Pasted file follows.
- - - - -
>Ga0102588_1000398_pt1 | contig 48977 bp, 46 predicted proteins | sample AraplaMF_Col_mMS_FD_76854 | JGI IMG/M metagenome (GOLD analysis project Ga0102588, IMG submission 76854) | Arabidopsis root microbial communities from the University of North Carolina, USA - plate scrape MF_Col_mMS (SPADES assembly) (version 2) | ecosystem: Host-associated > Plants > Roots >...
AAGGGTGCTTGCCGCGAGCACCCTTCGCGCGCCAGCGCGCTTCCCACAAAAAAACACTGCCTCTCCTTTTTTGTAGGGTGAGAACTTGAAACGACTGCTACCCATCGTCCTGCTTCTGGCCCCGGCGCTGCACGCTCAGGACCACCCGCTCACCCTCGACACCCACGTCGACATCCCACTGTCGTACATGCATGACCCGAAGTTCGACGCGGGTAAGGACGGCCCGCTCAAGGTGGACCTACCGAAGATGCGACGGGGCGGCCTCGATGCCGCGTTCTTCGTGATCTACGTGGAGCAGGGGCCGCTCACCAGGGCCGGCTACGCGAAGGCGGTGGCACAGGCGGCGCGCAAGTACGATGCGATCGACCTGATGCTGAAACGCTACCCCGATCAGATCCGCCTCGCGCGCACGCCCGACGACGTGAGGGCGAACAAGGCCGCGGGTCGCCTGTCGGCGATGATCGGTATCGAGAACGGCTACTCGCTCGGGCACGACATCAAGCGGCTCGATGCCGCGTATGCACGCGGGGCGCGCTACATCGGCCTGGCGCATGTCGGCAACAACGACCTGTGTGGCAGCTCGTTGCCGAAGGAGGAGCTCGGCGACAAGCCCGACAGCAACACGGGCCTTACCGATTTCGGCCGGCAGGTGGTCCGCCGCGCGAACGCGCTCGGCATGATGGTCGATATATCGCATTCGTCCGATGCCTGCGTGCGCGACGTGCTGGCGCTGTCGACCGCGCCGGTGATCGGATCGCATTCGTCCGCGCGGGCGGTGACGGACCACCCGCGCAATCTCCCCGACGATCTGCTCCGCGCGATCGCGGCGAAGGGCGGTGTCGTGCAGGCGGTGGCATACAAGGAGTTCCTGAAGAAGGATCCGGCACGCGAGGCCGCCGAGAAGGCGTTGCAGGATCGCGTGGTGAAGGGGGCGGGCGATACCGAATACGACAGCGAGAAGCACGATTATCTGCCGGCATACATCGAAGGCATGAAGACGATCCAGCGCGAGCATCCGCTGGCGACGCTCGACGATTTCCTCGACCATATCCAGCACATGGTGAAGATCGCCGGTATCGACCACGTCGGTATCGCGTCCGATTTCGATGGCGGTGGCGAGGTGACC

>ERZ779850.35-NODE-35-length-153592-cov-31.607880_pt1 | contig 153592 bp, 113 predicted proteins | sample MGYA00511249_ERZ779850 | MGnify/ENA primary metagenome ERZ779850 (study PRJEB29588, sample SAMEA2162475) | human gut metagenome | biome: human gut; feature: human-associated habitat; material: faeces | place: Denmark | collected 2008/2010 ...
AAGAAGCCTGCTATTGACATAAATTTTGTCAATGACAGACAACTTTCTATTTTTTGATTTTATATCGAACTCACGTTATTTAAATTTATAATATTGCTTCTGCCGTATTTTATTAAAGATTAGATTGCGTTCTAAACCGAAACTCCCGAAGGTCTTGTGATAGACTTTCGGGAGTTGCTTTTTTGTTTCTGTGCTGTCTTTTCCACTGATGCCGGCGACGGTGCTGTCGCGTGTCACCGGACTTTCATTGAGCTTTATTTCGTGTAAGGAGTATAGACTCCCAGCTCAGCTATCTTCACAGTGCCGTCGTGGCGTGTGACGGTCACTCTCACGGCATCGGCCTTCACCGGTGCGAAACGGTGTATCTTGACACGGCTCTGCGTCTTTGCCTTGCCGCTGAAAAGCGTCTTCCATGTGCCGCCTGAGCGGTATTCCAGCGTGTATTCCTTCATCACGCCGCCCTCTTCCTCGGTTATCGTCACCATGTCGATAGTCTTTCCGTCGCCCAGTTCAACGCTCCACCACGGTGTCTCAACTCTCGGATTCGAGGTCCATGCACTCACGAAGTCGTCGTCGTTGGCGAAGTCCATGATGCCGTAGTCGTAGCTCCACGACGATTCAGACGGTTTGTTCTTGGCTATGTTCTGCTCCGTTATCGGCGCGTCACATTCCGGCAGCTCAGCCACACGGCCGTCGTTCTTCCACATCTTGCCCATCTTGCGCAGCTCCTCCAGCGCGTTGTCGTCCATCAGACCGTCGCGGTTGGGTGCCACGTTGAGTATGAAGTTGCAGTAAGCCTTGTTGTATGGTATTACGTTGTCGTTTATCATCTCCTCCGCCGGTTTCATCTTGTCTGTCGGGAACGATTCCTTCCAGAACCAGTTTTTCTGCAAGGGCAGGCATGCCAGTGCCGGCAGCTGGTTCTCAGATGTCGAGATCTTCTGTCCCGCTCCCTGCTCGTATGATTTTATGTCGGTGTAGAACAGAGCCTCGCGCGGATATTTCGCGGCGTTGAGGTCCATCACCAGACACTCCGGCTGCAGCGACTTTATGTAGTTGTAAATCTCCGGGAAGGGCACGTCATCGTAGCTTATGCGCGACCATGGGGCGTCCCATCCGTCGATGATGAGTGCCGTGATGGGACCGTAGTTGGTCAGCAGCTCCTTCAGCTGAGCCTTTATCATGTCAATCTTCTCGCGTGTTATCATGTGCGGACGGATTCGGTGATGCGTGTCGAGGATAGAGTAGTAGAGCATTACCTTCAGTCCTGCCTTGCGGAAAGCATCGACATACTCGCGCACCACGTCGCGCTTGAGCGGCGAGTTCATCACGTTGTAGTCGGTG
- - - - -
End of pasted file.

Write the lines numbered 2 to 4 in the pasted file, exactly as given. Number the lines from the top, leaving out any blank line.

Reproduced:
AAGGGTGCTTGCCGCGAGCACCCTTCGCGCGCCAGCGCGCTTCCCACAAAAAAACACTGCCTCTCCTTTTTTGTAGGGTGAGAACTTGAAACGACTGCTACCCATCGTCCTGCTTCTGGCCCCGGCGCTGCACGCTCAGGACCACCCGCTCACCCTCGACACCCACGTCGACATCCCACTGTCGTACATGCATGACCCGAAGTTCGACGCGGGTAAGGACGGCCCGCTCAAGGTGGACCTACCGAAGATGCGACGGGGCGGCCTCGATGCCGCGTTCTTCGTGATCTACGTGGAGCAGGGGCCGCTCACCAGGGCCGGCTACGCGAAGGCGGTGGCACAGGCGGCGCGCAAGTACGATGCGATCGACCTGATGCTGAAACGCTACCCCGATCAGATCCGCCTCGCGCGCACGCCCGACGACGTGAGGGCGAACAAGGCCGCGGGTCGCCTGTCGGCGATGATCGGTATCGAGAACGGCTACTCGCTCGGGCACGACATCAAGCGGCTCGATGCCGCGTATGCACGCGGGGCGCGCTACATCGGCCTGGCGCATGTCGGCAACAACGACCTGTGTGGCAGCTCGTTGCCGAAGGAGGAGCTCGGCGACAAGCCCGACAGCAACACGGGCCTTACCGATTTCGGCCGGCAGGTGGTCCGCCGCGCGAACGCGCTCGGCATGATGGTCGATATATCGCATTCGTCCGATGCCTGCGTGCGCGACGTGCTGGCGCTGTCGACCGCGCCGGTGATCGGATCGCATTCGTCCGCGCGGGCGGTGACGGACCACCCGCGCAATCTCCCCGACGATCTGCTCCGCGCGATCGCGGCGAAGGGCGGTGTCGTGCAGGCGGTGGCATACAAGGAGTTCCTGAAGAAGGATCCGGCACGCGAGGCCGCCGAGAAGGCGTTGCAGGATCGCGTGGTGAAGGGGGCGGGCGATACCGAATACGACAGCGAGAAGCACGATTATCTGCCGGCATACATCGAAGGCATGAAGACGATCCAGCGCGAGCATCCGCTGGCGACGCTCGACGATTTCCTCGACCATATCCAGCACATGGTGAAGATCGCCGGTATCGACCACGTCGGTATCGCGTCCGATTTCGATGGCGGTGGCGAGGTGACC

>ERZ779850.35-NODE-35-length-153592-cov-31.607880_pt1 | contig 153592 bp, 113 predicted proteins | sample MGYA00511249_ERZ779850 | MGnify/ENA primary metagenome ERZ779850 (study PRJEB29588, sample SAMEA2162475) | human gut metagenome | biome: human gut; feature: human-associated habitat; material: faeces | place: Denmark | collected 2008/2010 ...
AAGAAGCCTGCTATTGACATAAATTTTGTCAATGACAGACAACTTTCTATTTTTTGATTTTATATCGAACTCACGTTATTTAAATTTATAATATTGCTTCTGCCGTATTTTATTAAAGATTAGATTGCGTTCTAAACCGAAACTCCCGAAGGTCTTGTGATAGACTTTCGGGAGTTGCTTTTTTGTTTCTGTGCTGTCTTTTCCACTGATGCCGGCGACGGTGCTGTCGCGTGTCACCGGACTTTCATTGAGCTTTATTTCGTGTAAGGAGTATAGACTCCCAGCTCAGCTATCTTCACAGTGCCGTCGTGGCGTGTGACGGTCACTCTCACGGCATCGGCCTTCACCGGTGCGAAACGGTGTATCTTGACACGGCTCTGCGTCTTTGCCTTGCCGCTGAAAAGCGTCTTCCATGTGCCGCCTGAGCGGTATTCCAGCGTGTATTCCTTCATCACGCCGCCCTCTTCCTCGGTTATCGTCACCATGTCGATAGTCTTTCCGTCGCCCAGTTCAACGCTCCACCACGGTGTCTCAACTCTCGGATTCGAGGTCCATGCACTCACGAAGTCGTCGTCGTTGGCGAAGTCCATGATGCCGTAGTCGTAGCTCCACGACGATTCAGACGGTTTGTTCTTGGCTATGTTCTGCTCCGTTATCGGCGCGTCACATTCCGGCAGCTCAGCCACACGGCCGTCGTTCTTCCACATCTTGCCCATCTTGCGCAGCTCCTCCAGCGCGTTGTCGTCCATCAGACCGTCGCGGTTGGGTGCCACGTTGAGTATGAAGTTGCAGTAAGCCTTGTTGTATGGTATTACGTTGTCGTTTATCATCTCCTCCGCCGGTTTCATCTTGTCTGTCGGGAACGATTCCTTCCAGAACCAGTTTTTCTGCAAGGGCAGGCATGCCAGTGCCGGCAGCTGGTTCTCAGATGTCGAGATCTTCTGTCCCGCTCCCTGCTCGTATGATTTTATGTCGGTGTAGAACAGAGCCTCGCGCGGATATTTCGCGGCGTTGAGGTCCATCACCAGACACTCCGGCTGCAGCGACTTTATGTAGTTGTAAATCTCCGGGAAGGGCACGTCATCGTAGCTTATGCGCGACCATGGGGCGTCCCATCCGTCGATGATGAGTGCCGTGATGGGACCGTAGTTGGTCAGCAGCTCCTTCAGCTGAGCCTTTATCATGTCAATCTTCTCGCGTGTTATCATGTGCGGACGGATTCGGTGATGCGTGTCGAGGATAGAGTAGTAGAGCATTACCTTCAGTCCTGCCTTGCGGAAAGCATCGACATACTCGCGCACCACGTCGCGCTTGAGCGGCGAGTTCATCACGTTGTAGTCGGTG